Tillman chose duty over money, fame

April 24, 2004|By LAURA VECSEY

THERE ARE all kinds of roll calls. Today, the NFL will start posting a list of the newest members of its elite ranks when it commences its 2004 amateur draft.

Names and faces will be photographed for the local news. Signing bonuses and depth charts will be speculated on fan Web sites. A good day for football fans. An anticipated day. No wonder NFL.com didn't interrupt its onslaught of postings of information, analysis and mock drafts last night.

What could be more important? How badly young men want to get into the NFL. So bad they sue and petition all the way up to the U.S. Supreme Court in an effort to clarify their rights to get in, to get paid, to play.

Choose me, they'll wish, as the "war-room" work of NFL general managers and owners produces a pecking order, a list of all the lucky ones whose young, football lives have all pointed toward this moment: You're in.

Not Pat Tillman.

He wanted out.

We all know his story now.

The Arizona Cardinal who walked away from $3.6 million to serve his country. Only he didn't walk away. He strode purposefully toward something else, something more important, his brother at his side and his mind made up.

He couldn't play a game when there was a war to fight. There is little doubt that Tillman understood completely what he faced when he declared himself no longer a football player, but a soldier, a patriot.

We all know his story of sacrifice. He saw the flames and the smoke and the murder of Sept. 11. The following May, he was in the Army, training, on his way to do something, to serve, to give equal or more than the luck and comfort he had known.

Yesterday, on a day when America began a debate about whether or not the U.S. government should allow citizens to see photographs of flag-draped coffins, word of Tillman's death arrived.

On a day when those vivid, humbling, anger-inspiring images of flag-draped coffins were indeed published in newspapers and aired on TV for us to see, news of Tillman's death was, oddly, nearly as startling.

Maybe it was the contrast.

All those anonymous soldiers under the cloak of the stars and stripes, lined up in the fuselage of a military aircraft, ready to come home.

No wonder the government wouldn't want anyone to see. Call it respect for the dead, but how can we respect what we don't comprehend? The pictures give a window into the pain, the loss, the hurt and the tragic waste that comes with war.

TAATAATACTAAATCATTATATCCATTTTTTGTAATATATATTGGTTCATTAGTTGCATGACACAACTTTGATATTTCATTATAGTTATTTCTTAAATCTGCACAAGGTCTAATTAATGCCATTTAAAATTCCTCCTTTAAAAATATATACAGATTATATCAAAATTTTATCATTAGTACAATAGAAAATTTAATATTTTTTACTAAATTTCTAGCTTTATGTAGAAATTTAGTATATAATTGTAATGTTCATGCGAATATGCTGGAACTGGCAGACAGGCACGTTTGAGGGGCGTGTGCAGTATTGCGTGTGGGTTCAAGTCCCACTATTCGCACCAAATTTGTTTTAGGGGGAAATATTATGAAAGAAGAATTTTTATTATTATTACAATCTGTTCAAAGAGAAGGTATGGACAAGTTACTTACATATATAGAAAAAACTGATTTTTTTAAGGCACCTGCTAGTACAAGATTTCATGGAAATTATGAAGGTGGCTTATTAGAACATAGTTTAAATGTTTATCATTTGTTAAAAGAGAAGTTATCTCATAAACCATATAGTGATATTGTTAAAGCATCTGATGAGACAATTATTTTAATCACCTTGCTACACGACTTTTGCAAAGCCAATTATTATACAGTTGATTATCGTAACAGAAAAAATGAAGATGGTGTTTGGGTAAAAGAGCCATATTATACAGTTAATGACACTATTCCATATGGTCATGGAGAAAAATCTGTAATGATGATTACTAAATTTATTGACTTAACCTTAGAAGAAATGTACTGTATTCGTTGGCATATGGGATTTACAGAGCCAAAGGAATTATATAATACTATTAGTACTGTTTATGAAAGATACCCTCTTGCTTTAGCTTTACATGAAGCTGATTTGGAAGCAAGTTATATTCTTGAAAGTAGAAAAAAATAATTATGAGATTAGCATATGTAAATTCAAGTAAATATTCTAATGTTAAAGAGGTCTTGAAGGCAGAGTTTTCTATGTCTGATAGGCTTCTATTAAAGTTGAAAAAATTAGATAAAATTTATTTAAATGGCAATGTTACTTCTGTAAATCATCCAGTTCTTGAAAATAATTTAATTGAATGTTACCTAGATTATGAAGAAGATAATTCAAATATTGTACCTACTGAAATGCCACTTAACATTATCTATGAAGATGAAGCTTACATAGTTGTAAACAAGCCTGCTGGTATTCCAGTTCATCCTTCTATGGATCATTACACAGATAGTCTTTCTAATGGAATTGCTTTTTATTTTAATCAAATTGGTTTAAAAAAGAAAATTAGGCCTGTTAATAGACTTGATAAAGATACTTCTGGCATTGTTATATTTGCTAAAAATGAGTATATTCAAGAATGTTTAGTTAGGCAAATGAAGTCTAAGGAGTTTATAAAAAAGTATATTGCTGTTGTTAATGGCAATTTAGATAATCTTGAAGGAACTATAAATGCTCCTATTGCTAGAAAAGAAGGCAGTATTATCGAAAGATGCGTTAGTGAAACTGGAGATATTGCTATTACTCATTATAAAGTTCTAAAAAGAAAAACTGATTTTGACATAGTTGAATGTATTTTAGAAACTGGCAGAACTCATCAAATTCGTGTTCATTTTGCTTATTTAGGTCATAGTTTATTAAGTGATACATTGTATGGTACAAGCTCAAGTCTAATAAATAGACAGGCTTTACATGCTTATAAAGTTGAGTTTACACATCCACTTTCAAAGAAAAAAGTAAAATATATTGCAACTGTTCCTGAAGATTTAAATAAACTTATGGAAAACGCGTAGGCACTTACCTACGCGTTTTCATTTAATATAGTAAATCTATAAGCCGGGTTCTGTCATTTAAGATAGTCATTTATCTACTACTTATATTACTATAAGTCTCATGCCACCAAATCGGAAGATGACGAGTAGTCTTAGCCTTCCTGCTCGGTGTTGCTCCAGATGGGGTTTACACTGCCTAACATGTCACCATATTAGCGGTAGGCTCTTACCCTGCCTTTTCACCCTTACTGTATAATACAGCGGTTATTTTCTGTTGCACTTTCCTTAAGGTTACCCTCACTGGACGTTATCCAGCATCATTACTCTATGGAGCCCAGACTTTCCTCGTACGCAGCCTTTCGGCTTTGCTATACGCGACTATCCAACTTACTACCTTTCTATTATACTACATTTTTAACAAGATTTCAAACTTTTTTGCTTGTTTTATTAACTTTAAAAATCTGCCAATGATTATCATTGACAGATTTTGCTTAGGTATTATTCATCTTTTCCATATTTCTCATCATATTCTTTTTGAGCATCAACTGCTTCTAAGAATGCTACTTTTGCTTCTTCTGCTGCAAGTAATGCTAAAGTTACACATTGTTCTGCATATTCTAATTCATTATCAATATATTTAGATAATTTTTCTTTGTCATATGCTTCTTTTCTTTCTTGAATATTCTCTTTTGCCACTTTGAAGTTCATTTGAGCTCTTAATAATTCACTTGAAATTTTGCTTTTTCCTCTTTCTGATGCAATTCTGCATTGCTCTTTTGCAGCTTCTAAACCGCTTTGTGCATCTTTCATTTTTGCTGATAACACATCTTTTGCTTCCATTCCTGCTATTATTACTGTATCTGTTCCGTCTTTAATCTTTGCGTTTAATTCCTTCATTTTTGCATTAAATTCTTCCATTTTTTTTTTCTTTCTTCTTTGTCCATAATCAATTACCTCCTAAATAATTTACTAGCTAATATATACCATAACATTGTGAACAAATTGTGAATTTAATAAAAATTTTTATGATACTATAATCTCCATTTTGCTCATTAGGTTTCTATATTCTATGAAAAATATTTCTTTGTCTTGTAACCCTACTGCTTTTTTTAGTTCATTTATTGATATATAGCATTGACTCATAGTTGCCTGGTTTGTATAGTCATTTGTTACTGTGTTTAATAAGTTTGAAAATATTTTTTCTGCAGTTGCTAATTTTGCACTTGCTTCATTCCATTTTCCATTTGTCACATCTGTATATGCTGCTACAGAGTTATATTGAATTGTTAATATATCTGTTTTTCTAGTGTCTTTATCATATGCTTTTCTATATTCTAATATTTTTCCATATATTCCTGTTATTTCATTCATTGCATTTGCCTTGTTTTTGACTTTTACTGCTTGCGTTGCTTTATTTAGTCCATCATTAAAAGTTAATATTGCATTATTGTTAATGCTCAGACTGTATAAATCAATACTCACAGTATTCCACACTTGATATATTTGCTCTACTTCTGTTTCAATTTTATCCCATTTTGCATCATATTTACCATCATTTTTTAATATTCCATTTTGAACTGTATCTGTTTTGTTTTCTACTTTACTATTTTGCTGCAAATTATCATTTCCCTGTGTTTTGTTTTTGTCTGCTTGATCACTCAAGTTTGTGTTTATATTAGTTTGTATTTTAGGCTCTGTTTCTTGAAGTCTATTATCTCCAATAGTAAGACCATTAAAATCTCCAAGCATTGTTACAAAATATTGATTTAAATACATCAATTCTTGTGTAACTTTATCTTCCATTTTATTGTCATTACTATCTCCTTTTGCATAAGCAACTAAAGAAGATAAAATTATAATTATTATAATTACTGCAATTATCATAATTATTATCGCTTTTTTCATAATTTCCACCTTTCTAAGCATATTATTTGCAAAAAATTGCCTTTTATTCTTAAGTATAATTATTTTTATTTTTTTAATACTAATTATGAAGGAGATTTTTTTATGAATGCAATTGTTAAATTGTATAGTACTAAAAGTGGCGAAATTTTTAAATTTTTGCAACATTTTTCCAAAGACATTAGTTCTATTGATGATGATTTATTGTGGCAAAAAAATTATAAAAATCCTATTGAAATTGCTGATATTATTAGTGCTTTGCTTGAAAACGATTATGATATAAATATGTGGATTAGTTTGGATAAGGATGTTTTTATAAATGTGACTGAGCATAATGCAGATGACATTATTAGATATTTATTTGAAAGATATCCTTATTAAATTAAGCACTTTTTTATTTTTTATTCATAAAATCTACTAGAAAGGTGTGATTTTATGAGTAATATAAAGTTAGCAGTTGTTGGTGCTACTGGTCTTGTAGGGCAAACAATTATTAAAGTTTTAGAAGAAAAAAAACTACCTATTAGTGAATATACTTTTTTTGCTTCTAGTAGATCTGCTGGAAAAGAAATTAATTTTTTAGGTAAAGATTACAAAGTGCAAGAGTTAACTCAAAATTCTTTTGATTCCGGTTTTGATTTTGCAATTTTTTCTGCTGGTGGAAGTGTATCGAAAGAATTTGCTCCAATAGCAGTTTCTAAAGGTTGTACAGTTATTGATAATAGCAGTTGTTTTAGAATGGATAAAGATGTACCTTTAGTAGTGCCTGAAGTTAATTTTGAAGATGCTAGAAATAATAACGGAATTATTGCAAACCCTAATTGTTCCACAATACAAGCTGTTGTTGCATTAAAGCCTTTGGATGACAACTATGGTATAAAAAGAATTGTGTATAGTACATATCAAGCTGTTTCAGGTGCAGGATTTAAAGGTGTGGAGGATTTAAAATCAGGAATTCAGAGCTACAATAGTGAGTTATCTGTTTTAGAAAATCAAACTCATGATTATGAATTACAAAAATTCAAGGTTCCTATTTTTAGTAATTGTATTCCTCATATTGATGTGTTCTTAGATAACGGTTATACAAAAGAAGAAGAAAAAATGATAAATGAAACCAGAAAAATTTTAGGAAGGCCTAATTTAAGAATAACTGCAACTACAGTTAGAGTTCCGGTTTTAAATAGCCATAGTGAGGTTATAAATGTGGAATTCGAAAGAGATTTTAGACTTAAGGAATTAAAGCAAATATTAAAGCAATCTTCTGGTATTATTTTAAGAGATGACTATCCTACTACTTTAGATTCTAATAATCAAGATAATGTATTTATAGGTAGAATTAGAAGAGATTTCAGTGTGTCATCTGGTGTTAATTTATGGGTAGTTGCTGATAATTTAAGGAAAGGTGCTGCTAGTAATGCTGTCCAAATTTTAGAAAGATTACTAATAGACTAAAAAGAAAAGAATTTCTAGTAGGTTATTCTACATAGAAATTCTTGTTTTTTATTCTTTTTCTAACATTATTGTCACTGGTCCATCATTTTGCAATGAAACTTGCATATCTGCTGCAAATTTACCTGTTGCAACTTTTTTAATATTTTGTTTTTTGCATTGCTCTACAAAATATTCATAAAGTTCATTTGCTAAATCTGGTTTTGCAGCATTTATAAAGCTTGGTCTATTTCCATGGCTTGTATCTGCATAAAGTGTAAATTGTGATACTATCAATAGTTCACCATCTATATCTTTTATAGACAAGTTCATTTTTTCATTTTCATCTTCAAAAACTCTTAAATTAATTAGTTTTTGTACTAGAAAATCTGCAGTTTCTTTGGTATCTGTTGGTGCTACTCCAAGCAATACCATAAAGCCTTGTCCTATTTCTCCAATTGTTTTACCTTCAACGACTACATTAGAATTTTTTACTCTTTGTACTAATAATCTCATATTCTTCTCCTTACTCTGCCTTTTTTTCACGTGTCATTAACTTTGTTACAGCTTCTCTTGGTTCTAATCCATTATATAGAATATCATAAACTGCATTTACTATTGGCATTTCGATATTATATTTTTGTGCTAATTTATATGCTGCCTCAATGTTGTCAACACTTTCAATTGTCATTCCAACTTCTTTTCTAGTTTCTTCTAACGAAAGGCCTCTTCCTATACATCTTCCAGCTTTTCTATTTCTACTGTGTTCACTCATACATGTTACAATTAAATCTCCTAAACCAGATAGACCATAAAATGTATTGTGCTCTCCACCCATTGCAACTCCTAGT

Then there is Tillman: One 27-year-old man who, at his own insistence, was no different from any other man or woman who went to serve this country.

The picture of Tillman is the one every mother, father, sister, brother, aunt, uncle, friend and stranger thinks about when they think back to the time before the terrible news, before the shock of death.

Like the photos of those coffins, the photo of Tillman has been posted all over the Internet, on TV and newspapers across the country.

It's the one you imagine hanging on the wall of the Tillmans' den.

He's standing on the sidelines during an NFL game, his Cardinals helmet off, his long, sun-streaked hair drenched in sweat. He is facing the sun. His tanned face is turned toward the field.

He is the picture of a player looking out to see his teammates perform. He is the bright, undersized safety who hit harder and thought more clearly than most.

He is the loyal teammate who refused a better contract offer with another NFL team because he didn't want to walk away from the Cardinals, the team that drafted him - barely.

Six years ago this weekend, Arizona made Tillman an NFL player in the 1998 draft.

Name after name was called. Saturday turned into Sunday. Two hundred and fifty two players were chosen ahead of him.

Peyton Manning, Ryan Leaf at the top. Randy Moss, Jerome Pathon, Ahman Green, Hines Ward, Matt Hasselbeck.

Seven rounds were completed before compensatory picks were started. Seven more names were called before Arizona's turn. The team chose a familiar name, a guy who barely got a scholarship but wound up making more tackles than any other Sun Devil one season.

Yup. Sitting there on the board was the name of an over-achieving defensive end out of Arizona State. Only 15 more players were chosen after Tillman. No wonder he felt he owed something to the Cardinals. No wonder we know his story, even though he insisted he should not be singled out.

But in light of all the others who are gone now, for a nation and its leaders that need to be reminded about what war does, Pat Tillman is not being singled out. Because we know his face and his story, he's being held up.

His name will be only one amid a growing roll call. He is the soldier who represents all the others we don't know, won't know.

If that's not service ...

War deaths

Other U.S. athletes who died in combat:

Al Blozis, football: The New York Giants tackle, an All-Pro player and College Football Hall of Famer from Georgetown, was killed in World War II by German machine-gun fire in France.

Billy Fiske, bobsled: The 1928 and 1932 Olympic gold medalist was the first U.S. pilot killed in World War II, shot down in the Battle of Britain. Will be played by Tom Cruise in a movie called The Few.

Tommy Hitchcock, polo: The first player inducted into the sport's Hall of Fame, he was killed on a test flight in World War II.

Bob Kalsu, football: The Buffalo Bills guard was the only NFL player to die in Vietnam. He was killed by mortar fire about 24 hours before his son, Bob Jr., was born.

Jack Lummus, football: The New York Giants receiver was killed in World War II on the island of Iwo Jima and was awarded a posthumous Medal of Honor.

Joe Pinder, baseball: The minor league pitcher was killed in World War II on D-Day at Omaha Beach, shot while bringing radio equipment ashore from a landing craft. He was awarded a posthumous Medal of Honor.

Source: Sun research

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